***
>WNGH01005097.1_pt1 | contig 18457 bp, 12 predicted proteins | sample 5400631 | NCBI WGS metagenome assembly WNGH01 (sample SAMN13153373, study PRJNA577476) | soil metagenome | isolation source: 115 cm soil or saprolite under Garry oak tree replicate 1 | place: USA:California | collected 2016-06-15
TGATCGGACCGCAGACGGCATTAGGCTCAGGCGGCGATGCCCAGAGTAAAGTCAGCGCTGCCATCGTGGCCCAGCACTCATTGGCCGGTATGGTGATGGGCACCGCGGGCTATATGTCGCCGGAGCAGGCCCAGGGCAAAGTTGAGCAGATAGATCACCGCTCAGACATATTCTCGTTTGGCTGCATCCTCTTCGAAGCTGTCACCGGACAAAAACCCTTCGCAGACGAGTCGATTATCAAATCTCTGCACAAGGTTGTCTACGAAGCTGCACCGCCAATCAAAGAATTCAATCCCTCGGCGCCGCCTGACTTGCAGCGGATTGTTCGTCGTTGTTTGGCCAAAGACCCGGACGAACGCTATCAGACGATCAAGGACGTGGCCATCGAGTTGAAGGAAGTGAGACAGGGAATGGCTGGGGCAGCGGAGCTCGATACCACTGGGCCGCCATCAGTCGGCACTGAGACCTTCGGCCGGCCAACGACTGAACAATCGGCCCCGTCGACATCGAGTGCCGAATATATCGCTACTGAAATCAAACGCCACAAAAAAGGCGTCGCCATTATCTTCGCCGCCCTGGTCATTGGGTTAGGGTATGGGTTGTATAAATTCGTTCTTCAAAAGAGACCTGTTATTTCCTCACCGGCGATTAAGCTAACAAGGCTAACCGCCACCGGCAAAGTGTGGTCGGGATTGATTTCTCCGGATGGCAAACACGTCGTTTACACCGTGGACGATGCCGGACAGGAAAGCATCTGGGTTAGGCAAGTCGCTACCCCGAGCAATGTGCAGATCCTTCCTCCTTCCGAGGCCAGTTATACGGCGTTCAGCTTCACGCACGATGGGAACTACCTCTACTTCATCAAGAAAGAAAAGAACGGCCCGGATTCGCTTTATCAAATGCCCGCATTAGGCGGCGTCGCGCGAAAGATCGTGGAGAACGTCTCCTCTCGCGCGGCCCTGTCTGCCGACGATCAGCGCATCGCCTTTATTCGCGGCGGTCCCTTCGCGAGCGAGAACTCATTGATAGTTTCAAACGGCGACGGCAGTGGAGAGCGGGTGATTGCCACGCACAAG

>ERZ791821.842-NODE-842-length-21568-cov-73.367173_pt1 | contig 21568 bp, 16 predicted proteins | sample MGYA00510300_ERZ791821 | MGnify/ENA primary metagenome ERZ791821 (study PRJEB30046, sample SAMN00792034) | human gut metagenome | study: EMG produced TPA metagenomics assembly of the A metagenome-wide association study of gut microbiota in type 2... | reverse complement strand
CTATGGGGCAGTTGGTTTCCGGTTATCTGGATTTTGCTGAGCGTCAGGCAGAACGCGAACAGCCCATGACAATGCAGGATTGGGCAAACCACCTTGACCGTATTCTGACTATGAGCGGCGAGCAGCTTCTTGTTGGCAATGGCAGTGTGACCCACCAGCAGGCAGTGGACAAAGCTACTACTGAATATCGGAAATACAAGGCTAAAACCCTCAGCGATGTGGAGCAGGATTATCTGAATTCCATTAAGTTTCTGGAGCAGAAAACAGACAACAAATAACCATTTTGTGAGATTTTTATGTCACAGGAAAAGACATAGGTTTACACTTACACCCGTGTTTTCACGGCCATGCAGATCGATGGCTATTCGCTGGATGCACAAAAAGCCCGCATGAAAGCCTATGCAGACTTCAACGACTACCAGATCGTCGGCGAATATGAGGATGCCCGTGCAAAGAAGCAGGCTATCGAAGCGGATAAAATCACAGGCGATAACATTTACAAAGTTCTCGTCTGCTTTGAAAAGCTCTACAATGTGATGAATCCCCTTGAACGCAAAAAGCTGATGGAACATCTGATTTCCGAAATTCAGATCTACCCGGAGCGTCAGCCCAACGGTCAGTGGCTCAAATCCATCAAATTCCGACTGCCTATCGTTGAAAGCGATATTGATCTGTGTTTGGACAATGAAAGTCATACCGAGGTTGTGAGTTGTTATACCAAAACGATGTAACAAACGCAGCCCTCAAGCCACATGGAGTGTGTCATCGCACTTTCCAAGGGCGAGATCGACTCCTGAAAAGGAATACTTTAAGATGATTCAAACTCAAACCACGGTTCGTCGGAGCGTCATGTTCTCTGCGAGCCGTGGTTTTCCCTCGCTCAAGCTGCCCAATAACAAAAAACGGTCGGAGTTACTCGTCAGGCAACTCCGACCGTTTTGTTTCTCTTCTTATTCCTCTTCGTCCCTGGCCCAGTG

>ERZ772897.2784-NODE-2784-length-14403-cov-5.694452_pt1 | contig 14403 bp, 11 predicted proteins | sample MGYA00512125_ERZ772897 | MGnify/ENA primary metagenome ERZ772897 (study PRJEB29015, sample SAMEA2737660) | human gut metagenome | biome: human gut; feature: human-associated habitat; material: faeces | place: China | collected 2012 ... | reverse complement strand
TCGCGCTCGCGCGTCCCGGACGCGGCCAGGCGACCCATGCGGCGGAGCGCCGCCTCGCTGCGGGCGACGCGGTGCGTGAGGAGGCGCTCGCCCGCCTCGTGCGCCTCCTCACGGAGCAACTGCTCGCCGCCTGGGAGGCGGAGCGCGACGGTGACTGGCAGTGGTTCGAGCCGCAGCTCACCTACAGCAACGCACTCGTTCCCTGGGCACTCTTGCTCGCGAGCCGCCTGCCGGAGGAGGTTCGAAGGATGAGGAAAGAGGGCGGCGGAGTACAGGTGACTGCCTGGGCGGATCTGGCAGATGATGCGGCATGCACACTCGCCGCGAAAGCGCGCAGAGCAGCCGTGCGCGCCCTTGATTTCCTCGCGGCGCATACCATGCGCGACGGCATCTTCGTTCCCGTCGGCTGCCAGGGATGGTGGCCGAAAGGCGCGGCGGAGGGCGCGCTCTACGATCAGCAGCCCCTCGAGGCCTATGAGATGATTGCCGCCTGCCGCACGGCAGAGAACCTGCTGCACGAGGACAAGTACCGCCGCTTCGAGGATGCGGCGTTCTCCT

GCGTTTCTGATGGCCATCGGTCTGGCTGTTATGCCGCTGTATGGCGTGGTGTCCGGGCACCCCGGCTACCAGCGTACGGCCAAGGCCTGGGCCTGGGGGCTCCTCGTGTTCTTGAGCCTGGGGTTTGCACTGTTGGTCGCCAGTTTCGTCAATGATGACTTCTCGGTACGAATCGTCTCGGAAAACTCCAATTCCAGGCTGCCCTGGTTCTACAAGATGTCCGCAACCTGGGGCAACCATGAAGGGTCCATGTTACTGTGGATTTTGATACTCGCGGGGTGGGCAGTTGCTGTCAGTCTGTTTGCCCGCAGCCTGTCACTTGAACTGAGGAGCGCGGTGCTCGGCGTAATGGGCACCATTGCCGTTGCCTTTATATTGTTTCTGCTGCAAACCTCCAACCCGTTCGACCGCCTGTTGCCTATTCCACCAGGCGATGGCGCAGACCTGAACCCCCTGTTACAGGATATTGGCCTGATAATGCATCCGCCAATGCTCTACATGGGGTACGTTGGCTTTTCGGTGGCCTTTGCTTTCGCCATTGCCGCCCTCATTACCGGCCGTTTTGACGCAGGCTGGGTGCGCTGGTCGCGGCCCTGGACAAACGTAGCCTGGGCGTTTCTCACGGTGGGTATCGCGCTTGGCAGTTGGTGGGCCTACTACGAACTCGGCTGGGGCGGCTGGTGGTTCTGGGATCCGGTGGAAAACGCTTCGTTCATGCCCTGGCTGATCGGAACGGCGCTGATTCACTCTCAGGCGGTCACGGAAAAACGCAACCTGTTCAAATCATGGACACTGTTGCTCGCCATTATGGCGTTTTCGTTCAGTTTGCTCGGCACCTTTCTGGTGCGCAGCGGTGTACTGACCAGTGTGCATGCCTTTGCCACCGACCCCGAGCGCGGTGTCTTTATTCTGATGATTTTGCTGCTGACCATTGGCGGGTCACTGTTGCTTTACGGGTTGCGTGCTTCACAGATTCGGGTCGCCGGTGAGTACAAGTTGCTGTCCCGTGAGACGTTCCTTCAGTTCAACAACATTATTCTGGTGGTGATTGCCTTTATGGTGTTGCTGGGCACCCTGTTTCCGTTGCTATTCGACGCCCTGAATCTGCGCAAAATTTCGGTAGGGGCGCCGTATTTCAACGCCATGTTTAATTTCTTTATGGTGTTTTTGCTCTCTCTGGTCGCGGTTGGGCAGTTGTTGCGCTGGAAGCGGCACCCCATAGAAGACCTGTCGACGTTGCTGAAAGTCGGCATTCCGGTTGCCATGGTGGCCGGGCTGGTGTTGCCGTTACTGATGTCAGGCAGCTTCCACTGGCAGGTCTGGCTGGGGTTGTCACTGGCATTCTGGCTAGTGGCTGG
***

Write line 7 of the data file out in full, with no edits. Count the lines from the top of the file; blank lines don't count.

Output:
GCGTTTCTGATGGCCATCGGTCTGGCTGTTATGCCGCTGTATGGCGTGGTGTCCGGGCACCCCGGCTACCAGCGTACGGCCAAGGCCTGGGCCTGGGGGCTCCTCGTGTTCTTGAGCCTGGGGTTTGCACTGTTGGTCGCCAGTTTCGTCAATGATGACTTCTCGGTACGAATCGTCTCGGAAAACTCCAATTCCAGGCTGCCCTGGTTCTACAAGATGTCCGCAACCTGGGGCAACCATGAAGGGTCCATGTTACTGTGGATTTTGATACTCGCGGGGTGGGCAGTTGCTGTCAGTCTGTTTGCCCGCAGCCTGTCACTTGAACTGAGGAGCGCGGTGCTCGGCGTAATGGGCACCATTGCCGTTGCCTTTATATTGTTTCTGCTGCAAACCTCCAACCCGTTCGACCGCCTGTTGCCTATTCCACCAGGCGATGGCGCAGACCTGAACCCCCTGTTACAGGATATTGGCCTGATAATGCATCCGCCAATGCTCTACATGGGGTACGTTGGCTTTTCGGTGGCCTTTGCTTTCGCCATTGCCGCCCTCATTACCGGCCGTTTTGACGCAGGCTGGGTGCGCTGGTCGCGGCCCTGGACAAACGTAGCCTGGGCGTTTCTCACGGTGGGTATCGCGCTTGGCAGTTGGTGGGCCTACTACGAACTCGGCTGGGGCGGCTGGTGGTTCTGGGATCCGGTGGAAAACGCTTCGTTCATGCCCTGGCTGATCGGAACGGCGCTGATTCACTCTCAGGCGGTCACGGAAAAACGCAACCTGTTCAAATCATGGACACTGTTGCTCGCCATTATGGCGTTTTCGTTCAGTTTGCTCGGCACCTTTCTGGTGCGCAGCGGTGTACTGACCAGTGTGCATGCCTTTGCCACCGACCCCGAGCGCGGTGTCTTTATTCTGATGATTTTGCTGCTGACCATTGGCGGGTCACTGTTGCTTTACGGGTTGCGTGCTTCACAGATTCGGGTCGCCGGTGAGTACAAGTTGCTGTCCCGTGAGACGTTCCTTCAGTTCAACAACATTATTCTGGTGGTGATTGCCTTTATGGTGTTGCTGGGCACCCTGTTTCCGTTGCTATTCGACGCCCTGAATCTGCGCAAAATTTCGGTAGGGGCGCCGTATTTCAACGCCATGTTTAATTTCTTTATGGTGTTTTTGCTCTCTCTGGTCGCGGTTGGGCAGTTGTTGCGCTGGAAGCGGCACCCCATAGAAGACCTGTCGACGTTGCTGAAAGTCGGCATTCCGGTTGCCATGGTGGCCGGGCTGGTGTTGCCGTTACTGATGTCAGGCAGCTTCCACTGGCAGGTCTGGCTGGGGTTGTCACTGGCATTCTGGCTAGTGGCTGG